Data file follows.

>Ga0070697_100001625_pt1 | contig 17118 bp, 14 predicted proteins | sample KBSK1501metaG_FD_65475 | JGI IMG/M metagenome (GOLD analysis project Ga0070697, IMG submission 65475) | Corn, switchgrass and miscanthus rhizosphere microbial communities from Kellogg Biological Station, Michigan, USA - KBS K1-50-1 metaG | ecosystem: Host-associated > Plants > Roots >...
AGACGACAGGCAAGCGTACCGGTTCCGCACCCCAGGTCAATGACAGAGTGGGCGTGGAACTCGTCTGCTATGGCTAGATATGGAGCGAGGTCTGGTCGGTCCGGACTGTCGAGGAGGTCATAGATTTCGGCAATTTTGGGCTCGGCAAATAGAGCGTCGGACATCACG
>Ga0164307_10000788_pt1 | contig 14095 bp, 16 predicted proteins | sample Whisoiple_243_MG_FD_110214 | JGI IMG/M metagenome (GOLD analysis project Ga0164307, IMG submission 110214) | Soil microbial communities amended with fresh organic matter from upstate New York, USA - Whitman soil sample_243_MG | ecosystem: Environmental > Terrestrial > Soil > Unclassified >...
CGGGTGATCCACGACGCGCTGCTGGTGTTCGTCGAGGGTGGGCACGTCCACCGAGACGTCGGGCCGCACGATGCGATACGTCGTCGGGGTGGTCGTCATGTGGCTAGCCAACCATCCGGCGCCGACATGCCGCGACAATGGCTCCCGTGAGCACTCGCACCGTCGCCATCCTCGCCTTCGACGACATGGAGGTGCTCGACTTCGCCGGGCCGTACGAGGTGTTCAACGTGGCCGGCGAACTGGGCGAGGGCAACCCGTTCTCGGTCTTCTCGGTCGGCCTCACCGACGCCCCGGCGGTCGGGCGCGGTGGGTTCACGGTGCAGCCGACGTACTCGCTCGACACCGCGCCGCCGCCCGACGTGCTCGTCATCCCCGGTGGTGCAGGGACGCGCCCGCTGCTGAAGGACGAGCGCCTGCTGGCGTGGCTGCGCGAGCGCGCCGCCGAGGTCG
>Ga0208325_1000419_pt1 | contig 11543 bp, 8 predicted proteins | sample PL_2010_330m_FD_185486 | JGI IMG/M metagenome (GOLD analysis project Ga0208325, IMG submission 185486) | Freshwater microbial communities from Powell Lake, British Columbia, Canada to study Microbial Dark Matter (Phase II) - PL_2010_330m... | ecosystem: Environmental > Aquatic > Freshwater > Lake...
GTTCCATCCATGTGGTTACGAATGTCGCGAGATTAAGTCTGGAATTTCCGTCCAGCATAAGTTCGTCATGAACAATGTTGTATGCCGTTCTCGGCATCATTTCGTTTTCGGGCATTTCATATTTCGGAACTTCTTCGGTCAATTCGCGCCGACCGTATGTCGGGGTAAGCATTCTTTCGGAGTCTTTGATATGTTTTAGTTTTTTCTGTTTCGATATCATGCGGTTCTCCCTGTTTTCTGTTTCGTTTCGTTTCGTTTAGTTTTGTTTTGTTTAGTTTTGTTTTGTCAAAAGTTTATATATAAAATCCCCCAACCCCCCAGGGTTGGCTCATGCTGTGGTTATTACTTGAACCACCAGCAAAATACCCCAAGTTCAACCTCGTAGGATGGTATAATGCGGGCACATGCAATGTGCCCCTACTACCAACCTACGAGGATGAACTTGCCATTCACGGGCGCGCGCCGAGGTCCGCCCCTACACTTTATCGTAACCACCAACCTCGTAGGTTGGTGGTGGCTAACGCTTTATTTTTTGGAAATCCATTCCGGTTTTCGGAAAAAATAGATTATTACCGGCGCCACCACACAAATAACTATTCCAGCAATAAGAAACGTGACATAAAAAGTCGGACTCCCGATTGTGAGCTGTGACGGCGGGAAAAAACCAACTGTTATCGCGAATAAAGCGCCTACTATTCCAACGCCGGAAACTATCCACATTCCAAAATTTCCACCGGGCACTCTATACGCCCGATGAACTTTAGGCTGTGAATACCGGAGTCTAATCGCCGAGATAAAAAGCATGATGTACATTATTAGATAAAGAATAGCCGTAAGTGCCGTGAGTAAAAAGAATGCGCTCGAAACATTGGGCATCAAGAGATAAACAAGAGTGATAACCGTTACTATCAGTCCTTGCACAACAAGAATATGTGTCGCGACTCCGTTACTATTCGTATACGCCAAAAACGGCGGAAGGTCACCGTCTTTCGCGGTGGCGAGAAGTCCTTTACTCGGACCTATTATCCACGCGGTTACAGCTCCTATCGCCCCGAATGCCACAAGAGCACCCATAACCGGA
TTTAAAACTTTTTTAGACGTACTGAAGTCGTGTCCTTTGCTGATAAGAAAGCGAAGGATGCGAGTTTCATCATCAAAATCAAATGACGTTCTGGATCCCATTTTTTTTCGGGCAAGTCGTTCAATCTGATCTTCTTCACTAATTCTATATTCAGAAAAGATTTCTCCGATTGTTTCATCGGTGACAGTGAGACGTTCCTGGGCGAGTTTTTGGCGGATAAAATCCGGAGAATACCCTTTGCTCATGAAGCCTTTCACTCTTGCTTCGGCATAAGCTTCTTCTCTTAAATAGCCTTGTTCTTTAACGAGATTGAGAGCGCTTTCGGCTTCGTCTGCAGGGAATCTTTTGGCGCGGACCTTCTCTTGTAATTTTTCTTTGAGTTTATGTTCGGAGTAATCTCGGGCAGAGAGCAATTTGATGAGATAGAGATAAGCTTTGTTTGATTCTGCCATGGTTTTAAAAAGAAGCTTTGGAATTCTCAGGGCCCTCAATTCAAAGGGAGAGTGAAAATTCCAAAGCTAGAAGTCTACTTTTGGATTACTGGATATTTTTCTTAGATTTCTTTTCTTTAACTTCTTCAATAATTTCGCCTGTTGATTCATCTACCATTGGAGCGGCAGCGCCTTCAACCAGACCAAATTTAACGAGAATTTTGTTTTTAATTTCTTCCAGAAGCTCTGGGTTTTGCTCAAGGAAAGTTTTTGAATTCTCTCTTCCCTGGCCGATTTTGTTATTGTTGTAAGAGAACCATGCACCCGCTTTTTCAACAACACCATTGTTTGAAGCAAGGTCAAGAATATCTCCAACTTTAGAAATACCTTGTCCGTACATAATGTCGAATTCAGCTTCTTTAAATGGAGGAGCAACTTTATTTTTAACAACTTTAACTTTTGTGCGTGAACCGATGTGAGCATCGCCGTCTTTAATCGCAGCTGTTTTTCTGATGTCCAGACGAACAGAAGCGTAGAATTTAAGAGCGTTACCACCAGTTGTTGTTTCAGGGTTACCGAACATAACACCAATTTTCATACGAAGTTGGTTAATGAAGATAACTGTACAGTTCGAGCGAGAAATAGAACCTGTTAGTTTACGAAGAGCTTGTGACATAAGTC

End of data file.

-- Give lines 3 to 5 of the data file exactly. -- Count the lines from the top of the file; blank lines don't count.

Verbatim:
>Ga0164307_10000788_pt1 | contig 14095 bp, 16 predicted proteins | sample Whisoiple_243_MG_FD_110214 | JGI IMG/M metagenome (GOLD analysis project Ga0164307, IMG submission 110214) | Soil microbial communities amended with fresh organic matter from upstate New York, USA - Whitman soil sample_243_MG | ecosystem: Environmental > Terrestrial > Soil > Unclassified >...
CGGGTGATCCACGACGCGCTGCTGGTGTTCGTCGAGGGTGGGCACGTCCACCGAGACGTCGGGCCGCACGATGCGATACGTCGTCGGGGTGGTCGTCATGTGGCTAGCCAACCATCCGGCGCCGACATGCCGCGACAATGGCTCCCGTGAGCACTCGCACCGTCGCCATCCTCGCCTTCGACGACATGGAGGTGCTCGACTTCGCCGGGCCGTACGAGGTGTTCAACGTGGCCGGCGAACTGGGCGAGGGCAACCCGTTCTCGGTCTTCTCGGTCGGCCTCACCGACGCCCCGGCGGTCGGGCGCGGTGGGTTCACGGTGCAGCCGACGTACTCGCTCGACACCGCGCCGCCGCCCGACGTGCTCGTCATCCCCGGTGGTGCAGGGACGCGCCCGCTGCTGAAGGACGAGCGCCTGCTGGCGTGGCTGCGCGAGCGCGCCGCCGAGGTCG
>Ga0208325_1000419_pt1 | contig 11543 bp, 8 predicted proteins | sample PL_2010_330m_FD_185486 | JGI IMG/M metagenome (GOLD analysis project Ga0208325, IMG submission 185486) | Freshwater microbial communities from Powell Lake, British Columbia, Canada to study Microbial Dark Matter (Phase II) - PL_2010_330m... | ecosystem: Environmental > Aquatic > Freshwater > Lake...